<lst name="defaults">
    <str name="field">name_tag</str>
    <str name="fq">PUT SOME SOLR QUERY HERE; OPTIONAL</str><!-- filter out -->
  </lst>
</requestHandler>
  • field: The field that represents the corpus to match on, as described above.
  • fq: (optional) A query that matches a subset of documents for name matching.

Also, to enable custom so-called postings formats, ensure that your solrconfig.xml has a codecFactory defined like this:

<codecFactory name="CodecFactory" class="solr.SchemaCodecFactory" />

Usage

For tagging, you HTTP POST data to Solr similar to how the ExtractingRequestHandler (Tika) is invoked. A request invoked via the "curl" program could look like this:

curl -XPOST \
  'http://localhost:8983/solr/collection1/tag?overlaps=NO_SUB&tagsLimit=5000&fl=*' \
  -H 'Content-Type:text/plain' -d @/mypath/myfile.txt

The tagger request-time parameters are

  • overlaps: choose the algorithm to determine which overlapping tags should be retained, versus being pruned away. Options are:
  • ALL: Emit all tags.
  • NO_SUB: Don't emit a tag that is completely within another tag (i.e. no subtag).
  • LONGEST_DOMINANT_RIGHT: Given a cluster of overlapping tags, emit the longest one (by character length). If there is a tie, pick the right-most. Remove any tags overlapping with this tag then repeat the algorithm to potentially find other tags that can be emitted in the cluster.
  • matchText: A boolean indicating whether to return the matched text in the tag response. This will trigger the tagger to fully buffer the input before tagging.
  • tagsLimit: The maximum number of tags to return in the response. Tagging effectively stops after this point. By default this is 1000.
  • rows: Solr's standard param to say the maximum number of documents to return, but defaulting to 10000 for a tag request.
  • skipAltTokens: A boolean flag used to suppress errors that can occur if, for example, you enable synonym expansion at query time in the analyzer, which you normally shouldn't do. Let this default to false unless you know that such tokens can't be avoided.
  • ignoreStopwords: A boolean flag that causes stopwords (or any condition causing positions to skip like >255 char words) to be ignored as if it wasn't there. Otherwise, the behavior is to treat them as breaks in tagging on the presumption your indexed text-analysis configuration doesn't have a StopWordFilter. By default the indexed analysis chain is checked for the presence of a StopWordFilter and if found then ignoreStopWords is true if unspecified. You probably shouldn't have a StopWordFilter configured and probably won't need to set this param either.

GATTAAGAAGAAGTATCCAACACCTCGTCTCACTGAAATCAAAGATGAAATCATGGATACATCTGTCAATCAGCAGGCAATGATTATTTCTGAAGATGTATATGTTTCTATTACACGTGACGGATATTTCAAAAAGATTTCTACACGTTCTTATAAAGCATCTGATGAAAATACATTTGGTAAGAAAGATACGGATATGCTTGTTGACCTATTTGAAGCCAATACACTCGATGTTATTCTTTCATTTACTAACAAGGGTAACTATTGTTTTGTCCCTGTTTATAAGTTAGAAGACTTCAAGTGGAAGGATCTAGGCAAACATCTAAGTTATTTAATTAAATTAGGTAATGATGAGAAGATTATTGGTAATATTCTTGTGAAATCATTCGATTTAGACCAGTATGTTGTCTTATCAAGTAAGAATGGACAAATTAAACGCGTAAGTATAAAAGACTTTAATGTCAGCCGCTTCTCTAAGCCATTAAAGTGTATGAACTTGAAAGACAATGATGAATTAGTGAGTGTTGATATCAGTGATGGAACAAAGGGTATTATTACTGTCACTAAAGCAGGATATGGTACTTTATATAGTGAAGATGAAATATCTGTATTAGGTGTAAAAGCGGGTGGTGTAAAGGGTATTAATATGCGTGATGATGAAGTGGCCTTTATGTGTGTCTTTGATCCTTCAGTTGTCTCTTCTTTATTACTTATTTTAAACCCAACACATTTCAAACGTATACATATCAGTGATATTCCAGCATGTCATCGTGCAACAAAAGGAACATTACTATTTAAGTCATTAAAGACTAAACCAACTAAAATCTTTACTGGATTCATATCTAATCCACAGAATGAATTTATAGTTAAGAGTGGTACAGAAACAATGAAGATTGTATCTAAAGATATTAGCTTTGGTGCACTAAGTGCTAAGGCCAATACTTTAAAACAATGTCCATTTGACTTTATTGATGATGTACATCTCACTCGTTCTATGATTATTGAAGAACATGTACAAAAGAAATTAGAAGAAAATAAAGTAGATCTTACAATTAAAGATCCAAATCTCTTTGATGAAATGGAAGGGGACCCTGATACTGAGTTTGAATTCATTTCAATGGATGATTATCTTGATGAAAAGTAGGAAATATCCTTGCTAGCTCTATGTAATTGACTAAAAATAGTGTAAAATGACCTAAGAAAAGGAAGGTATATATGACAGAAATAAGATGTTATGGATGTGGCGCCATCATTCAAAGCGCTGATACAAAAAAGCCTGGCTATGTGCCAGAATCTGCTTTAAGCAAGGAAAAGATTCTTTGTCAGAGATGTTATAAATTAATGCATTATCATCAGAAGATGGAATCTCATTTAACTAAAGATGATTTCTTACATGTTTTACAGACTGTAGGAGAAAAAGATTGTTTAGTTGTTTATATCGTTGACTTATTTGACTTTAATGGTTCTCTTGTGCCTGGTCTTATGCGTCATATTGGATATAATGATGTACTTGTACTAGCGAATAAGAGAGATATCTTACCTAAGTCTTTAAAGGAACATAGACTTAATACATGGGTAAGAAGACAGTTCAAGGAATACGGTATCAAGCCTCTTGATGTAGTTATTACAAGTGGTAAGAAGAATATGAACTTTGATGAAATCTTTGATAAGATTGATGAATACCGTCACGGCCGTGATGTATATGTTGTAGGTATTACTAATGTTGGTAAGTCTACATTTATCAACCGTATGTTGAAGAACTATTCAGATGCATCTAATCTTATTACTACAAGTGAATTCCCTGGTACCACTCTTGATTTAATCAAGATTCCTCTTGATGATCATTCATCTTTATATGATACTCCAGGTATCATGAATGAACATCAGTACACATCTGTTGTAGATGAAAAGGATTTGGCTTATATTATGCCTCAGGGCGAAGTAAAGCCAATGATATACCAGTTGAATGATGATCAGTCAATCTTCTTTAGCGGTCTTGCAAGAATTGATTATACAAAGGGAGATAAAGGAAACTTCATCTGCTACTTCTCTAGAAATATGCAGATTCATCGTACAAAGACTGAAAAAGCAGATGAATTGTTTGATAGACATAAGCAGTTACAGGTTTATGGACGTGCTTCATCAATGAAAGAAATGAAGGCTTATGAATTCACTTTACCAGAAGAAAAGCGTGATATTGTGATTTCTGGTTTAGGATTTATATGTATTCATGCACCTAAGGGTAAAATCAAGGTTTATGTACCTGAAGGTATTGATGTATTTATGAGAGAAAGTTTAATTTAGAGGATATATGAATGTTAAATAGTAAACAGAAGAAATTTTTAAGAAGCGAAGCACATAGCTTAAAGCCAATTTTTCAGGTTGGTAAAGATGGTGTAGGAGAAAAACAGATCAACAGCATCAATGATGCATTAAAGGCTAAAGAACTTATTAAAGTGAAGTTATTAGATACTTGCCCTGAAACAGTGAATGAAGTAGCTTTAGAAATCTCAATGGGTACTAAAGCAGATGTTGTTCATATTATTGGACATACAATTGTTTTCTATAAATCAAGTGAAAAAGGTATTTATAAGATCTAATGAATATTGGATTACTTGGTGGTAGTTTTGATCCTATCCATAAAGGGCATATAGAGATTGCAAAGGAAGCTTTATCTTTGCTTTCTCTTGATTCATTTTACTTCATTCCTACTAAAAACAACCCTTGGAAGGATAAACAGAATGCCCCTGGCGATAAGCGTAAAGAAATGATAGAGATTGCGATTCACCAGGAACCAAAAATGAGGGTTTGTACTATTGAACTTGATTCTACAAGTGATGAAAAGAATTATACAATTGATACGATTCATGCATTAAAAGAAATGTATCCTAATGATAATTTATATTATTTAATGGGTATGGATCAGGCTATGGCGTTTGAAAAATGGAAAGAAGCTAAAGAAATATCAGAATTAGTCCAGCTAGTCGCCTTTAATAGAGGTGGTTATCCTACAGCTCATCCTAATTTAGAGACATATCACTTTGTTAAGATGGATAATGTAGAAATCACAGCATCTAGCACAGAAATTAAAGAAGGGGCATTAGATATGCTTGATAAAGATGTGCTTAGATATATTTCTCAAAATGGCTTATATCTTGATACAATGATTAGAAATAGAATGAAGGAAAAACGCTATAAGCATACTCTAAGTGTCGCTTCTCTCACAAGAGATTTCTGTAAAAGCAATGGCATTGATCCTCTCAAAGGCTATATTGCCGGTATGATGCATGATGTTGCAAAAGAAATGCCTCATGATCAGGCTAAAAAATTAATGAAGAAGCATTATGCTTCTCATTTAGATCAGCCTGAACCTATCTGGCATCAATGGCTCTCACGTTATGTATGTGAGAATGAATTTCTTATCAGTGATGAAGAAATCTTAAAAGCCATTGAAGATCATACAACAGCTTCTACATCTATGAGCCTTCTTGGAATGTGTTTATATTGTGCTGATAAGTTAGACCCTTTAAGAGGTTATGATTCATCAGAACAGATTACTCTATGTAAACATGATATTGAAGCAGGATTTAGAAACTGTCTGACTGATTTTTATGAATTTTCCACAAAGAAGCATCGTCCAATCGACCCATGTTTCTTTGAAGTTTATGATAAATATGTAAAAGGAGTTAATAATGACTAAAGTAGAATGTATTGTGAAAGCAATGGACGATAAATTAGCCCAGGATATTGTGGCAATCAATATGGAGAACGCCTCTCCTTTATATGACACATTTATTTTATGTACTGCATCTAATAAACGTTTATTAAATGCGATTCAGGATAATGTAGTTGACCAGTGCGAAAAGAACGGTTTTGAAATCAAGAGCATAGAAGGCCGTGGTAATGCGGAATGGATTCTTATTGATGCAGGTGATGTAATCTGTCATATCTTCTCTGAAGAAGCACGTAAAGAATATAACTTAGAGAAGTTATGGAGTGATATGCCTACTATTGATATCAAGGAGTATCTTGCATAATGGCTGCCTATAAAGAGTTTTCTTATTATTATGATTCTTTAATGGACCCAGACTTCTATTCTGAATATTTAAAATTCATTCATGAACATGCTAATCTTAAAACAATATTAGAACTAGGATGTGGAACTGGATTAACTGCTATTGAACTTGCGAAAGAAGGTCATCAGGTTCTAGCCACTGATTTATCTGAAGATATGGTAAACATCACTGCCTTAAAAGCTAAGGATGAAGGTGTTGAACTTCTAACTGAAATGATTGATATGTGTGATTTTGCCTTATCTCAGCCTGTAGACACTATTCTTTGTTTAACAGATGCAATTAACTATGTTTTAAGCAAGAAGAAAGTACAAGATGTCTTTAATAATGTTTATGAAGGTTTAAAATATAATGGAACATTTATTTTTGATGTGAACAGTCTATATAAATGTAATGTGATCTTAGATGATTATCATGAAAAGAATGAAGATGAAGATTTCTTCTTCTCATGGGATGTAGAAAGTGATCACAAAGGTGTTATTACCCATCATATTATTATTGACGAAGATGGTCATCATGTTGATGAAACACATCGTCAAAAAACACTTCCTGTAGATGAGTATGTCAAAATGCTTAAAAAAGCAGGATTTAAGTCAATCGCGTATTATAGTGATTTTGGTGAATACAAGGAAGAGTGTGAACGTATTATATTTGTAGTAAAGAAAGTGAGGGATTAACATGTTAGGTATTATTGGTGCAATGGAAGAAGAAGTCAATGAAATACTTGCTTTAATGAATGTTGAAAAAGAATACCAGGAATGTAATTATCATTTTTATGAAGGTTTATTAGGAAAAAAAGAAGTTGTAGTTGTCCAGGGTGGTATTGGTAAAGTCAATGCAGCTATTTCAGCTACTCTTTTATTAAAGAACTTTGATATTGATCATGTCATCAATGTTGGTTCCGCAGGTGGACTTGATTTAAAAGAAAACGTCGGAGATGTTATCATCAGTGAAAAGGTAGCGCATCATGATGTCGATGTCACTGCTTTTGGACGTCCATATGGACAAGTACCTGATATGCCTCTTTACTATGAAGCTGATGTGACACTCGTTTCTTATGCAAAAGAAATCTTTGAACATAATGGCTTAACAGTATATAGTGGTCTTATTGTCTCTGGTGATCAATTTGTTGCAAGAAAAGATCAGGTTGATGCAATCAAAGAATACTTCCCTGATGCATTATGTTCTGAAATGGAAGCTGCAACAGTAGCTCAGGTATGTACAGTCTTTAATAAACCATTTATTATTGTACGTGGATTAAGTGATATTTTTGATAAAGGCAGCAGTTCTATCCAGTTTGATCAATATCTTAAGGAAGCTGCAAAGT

• xmlOffsetAdjust: A boolean indicating that the input is XML and furthermore that the offsets of returned tags should be adjusted as necessary to allow for the client to insert an open and closing element at the positions. If it isn't possible to do so then the tag will be omitted. You are expected to configure HTMLStripCharFilter in the schema when using this option. This will trigger the tagger to fully buffer the input before tagging.
  • htmlOffsetAdjust: Similar to xmlOffsetAdjust except for HTML content that may have various issues that would never work with an XML parser. There needn't be a top level element, and some tags are known to self-close (e.g. BR). The tagger uses the Jericho HTML Parser for this feature (ASL & LGPL & EPL licensed).
  • nonTaggableTags: (only with htmlOffsetAdjust) Omits tags that would enclose one of these HTML elements. Comma delimited, lower-case. For example 'a' (anchor) would be a likely choice so that links the application inserts don't overlap other links.
  • fl: Solr's standard param for listing the fields to return.
  • Most other standard parameters for working with Solr response formatting: echoParams, wt, indent, etc.

Output

The output is broken down into two parts, first an array of tags, and then Solr documents referenced by those tags. Each tag has the starting character offset, an ending character (+1) offset, and the Solr unique key field value. The Solr documents part of the response is Solr's standard search results format.

Advanced Tips

  • For reducing tagging latency even further, consider embedding Solr with EmbeddedSolrServer. See EmbeddedSolrNoSerializeTest.